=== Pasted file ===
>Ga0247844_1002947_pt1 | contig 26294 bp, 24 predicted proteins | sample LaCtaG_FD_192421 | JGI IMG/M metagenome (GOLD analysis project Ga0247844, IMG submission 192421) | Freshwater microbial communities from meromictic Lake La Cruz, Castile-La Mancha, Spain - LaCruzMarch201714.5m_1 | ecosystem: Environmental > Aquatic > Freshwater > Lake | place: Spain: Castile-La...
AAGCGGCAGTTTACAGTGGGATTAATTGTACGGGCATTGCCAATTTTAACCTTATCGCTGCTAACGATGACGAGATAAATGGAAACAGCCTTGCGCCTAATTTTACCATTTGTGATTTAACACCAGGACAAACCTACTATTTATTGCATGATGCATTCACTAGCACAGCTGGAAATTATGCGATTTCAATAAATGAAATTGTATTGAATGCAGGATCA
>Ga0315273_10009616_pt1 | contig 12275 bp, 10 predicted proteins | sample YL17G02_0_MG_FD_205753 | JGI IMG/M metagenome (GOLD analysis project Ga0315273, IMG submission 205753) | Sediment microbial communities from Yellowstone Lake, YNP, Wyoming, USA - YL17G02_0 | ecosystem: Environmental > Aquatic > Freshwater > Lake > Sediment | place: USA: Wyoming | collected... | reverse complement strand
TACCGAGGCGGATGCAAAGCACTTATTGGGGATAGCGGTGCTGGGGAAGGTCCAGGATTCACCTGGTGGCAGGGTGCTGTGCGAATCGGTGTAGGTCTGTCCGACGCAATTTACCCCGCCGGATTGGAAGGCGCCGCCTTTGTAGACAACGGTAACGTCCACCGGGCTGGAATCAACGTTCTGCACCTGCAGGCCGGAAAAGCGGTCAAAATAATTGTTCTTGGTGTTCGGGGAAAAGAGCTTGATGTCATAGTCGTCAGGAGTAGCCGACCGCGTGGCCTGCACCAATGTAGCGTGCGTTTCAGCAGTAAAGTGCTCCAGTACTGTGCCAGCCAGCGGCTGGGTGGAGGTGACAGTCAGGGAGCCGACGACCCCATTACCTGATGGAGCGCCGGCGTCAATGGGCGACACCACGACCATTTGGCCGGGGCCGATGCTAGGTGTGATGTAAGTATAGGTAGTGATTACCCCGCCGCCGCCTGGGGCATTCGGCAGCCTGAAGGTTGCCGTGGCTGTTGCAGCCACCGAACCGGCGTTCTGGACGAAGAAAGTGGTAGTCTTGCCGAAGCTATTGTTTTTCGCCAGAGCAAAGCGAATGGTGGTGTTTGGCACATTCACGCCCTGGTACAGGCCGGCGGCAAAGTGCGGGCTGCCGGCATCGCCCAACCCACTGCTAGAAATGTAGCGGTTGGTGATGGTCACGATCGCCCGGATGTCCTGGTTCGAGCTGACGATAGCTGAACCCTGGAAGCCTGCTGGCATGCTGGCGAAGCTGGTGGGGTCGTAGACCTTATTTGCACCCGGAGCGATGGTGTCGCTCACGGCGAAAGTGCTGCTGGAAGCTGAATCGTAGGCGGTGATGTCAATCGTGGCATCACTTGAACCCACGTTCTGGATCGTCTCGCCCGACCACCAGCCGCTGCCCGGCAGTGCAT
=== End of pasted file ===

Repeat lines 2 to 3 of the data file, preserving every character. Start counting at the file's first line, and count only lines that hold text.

AAGCGGCAGTTTACAGTGGGATTAATTGTACGGGCATTGCCAATTTTAACCTTATCGCTGCTAACGATGACGAGATAAATGGAAACAGCCTTGCGCCTAATTTTACCATTTGTGATTTAACACCAGGACAAACCTACTATTTATTGCATGATGCATTCACTAGCACAGCTGGAAATTATGCGATTTCAATAAATGAAATTGTATTGAATGCAGGATCA
>Ga0315273_10009616_pt1 | contig 12275 bp, 10 predicted proteins | sample YL17G02_0_MG_FD_205753 | JGI IMG/M metagenome (GOLD analysis project Ga0315273, IMG submission 205753) | Sediment microbial communities from Yellowstone Lake, YNP, Wyoming, USA - YL17G02_0 | ecosystem: Environmental > Aquatic > Freshwater > Lake > Sediment | place: USA: Wyoming | collected... | reverse complement strand